The past few years have been a period of significant turmoil--some of it quite constructive--for publishers and editors of science journals. Controversies regarding potential conflicts of interest have led some journals to reexamine their rules for revealing the financial relationships of published researchers. Competition from free online "open access" journals, such as the six new journals published by the nonprofit Public Library of Science, has led several mainstream print journals to beef up their online offerings. And some notable journals concerned about fraudulent research have reportedly improved the screening of manuscripts under consideration, in an attempt to catch those who would misrepresent or "beautify" their data. ("Let's celebrate real data," the editors of Nature Cell Biology recently wrote, "wrinkles, warts, and all.")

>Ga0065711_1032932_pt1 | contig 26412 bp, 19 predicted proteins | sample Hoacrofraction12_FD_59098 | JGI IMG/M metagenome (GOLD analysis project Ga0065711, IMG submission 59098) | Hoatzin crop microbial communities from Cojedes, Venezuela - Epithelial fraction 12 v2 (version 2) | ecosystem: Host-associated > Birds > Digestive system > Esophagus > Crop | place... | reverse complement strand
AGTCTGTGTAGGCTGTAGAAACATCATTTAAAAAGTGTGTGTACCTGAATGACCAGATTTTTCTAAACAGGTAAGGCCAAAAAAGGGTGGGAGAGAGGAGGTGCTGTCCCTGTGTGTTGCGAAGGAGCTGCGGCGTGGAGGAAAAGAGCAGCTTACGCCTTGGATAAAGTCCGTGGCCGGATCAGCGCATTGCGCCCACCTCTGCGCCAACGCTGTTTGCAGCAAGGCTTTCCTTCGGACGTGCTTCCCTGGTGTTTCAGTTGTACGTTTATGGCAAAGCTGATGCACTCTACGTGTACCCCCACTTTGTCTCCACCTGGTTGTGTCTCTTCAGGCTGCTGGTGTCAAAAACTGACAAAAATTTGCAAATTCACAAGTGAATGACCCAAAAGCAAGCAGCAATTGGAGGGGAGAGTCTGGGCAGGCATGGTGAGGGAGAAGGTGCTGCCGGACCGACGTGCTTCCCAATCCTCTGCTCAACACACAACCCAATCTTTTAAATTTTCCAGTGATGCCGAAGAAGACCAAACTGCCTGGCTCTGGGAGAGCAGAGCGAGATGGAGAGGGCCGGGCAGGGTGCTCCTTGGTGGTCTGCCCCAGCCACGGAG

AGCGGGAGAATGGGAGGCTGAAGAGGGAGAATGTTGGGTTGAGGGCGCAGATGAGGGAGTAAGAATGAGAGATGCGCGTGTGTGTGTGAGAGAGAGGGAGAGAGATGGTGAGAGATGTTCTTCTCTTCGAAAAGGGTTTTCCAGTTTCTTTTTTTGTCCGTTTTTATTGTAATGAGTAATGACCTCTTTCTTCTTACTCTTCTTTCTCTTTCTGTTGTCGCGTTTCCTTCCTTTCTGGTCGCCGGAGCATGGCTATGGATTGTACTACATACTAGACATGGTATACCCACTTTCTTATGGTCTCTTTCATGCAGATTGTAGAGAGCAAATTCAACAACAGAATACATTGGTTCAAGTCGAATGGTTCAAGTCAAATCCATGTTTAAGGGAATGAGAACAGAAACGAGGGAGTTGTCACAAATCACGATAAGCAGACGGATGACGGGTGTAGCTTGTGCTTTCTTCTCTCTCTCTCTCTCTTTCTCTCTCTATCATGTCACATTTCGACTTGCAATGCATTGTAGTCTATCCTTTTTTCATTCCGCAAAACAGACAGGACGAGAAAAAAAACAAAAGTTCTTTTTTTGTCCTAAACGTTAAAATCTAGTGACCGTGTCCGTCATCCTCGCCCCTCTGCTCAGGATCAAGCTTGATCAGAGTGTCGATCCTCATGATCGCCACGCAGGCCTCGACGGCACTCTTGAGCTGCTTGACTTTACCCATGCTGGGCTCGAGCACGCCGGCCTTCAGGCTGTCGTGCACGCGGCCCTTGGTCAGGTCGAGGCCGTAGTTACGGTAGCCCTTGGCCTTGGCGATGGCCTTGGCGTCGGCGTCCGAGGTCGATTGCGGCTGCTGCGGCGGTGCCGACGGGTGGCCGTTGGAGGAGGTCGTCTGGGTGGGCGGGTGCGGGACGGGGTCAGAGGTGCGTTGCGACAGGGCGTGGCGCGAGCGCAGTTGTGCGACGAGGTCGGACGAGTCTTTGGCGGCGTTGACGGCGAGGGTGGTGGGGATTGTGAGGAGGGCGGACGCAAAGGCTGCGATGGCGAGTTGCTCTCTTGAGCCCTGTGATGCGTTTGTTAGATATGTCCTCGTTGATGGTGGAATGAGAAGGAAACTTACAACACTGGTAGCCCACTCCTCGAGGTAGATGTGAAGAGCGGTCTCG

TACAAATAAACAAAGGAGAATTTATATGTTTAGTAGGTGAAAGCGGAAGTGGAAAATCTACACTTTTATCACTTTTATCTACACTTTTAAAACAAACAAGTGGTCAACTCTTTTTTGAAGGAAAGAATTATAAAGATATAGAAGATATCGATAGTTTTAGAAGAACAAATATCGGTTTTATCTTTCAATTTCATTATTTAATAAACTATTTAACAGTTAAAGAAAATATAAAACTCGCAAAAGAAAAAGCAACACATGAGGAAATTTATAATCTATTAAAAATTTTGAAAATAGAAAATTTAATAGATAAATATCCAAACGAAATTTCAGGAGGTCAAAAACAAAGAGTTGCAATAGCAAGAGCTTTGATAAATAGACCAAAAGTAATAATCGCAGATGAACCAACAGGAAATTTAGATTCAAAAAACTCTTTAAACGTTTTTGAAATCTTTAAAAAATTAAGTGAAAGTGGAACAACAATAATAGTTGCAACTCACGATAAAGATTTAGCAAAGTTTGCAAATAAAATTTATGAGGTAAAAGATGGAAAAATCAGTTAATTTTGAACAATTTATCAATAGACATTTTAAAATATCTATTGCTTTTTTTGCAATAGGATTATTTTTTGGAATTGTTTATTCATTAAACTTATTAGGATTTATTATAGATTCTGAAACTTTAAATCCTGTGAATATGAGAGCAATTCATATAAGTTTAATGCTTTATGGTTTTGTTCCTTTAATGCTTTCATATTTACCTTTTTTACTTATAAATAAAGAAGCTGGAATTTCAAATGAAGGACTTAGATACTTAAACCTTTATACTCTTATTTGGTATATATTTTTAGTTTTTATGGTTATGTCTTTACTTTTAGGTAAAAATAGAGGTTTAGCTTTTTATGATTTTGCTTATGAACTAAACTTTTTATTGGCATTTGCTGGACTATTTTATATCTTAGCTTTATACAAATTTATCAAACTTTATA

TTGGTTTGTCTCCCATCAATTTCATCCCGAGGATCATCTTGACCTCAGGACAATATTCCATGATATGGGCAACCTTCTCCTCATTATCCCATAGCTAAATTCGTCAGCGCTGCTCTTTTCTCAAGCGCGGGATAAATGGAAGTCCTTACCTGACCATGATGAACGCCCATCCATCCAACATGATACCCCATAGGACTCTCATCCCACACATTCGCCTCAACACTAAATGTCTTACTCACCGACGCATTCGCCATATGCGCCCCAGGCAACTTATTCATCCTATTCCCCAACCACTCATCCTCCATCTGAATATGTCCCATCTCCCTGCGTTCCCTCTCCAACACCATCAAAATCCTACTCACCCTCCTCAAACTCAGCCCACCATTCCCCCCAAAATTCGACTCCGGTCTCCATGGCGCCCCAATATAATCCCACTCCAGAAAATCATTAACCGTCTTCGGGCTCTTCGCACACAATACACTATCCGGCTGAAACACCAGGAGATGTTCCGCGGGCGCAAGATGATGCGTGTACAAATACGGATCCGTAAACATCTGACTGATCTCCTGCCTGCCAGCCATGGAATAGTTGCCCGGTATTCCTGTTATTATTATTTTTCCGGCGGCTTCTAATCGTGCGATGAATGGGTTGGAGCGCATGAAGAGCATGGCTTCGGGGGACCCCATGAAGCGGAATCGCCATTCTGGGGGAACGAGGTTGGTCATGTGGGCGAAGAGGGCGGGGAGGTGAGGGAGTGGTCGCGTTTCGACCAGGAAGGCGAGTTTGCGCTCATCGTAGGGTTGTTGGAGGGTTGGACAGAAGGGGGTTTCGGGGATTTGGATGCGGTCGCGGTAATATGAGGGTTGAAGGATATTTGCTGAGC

The most interesting change stirring in the world of science and medical journals--and the change likely to have the most far-reaching impact--relates to peer review. Also known as "refereeing," the peer review process is used by journal editors to aid in deciding which papers are worth publishing. Some researchers may assume that peer review is a nuisance that scientists have always had to tolerate in order to be published. In reality, peer review is a fairly recent innovation, not widespread until the middle of the twentieth century. In the nineteenth century, many science journals were commandingly led by what Ohio State University science historian John C. Burnham dubbed "crusading and colorful editors," who made their publications "personal mouthpieces" for their individual views. There were often more journals than scientific and medical papers to publish; the last thing needed was a process for weeding out articles.
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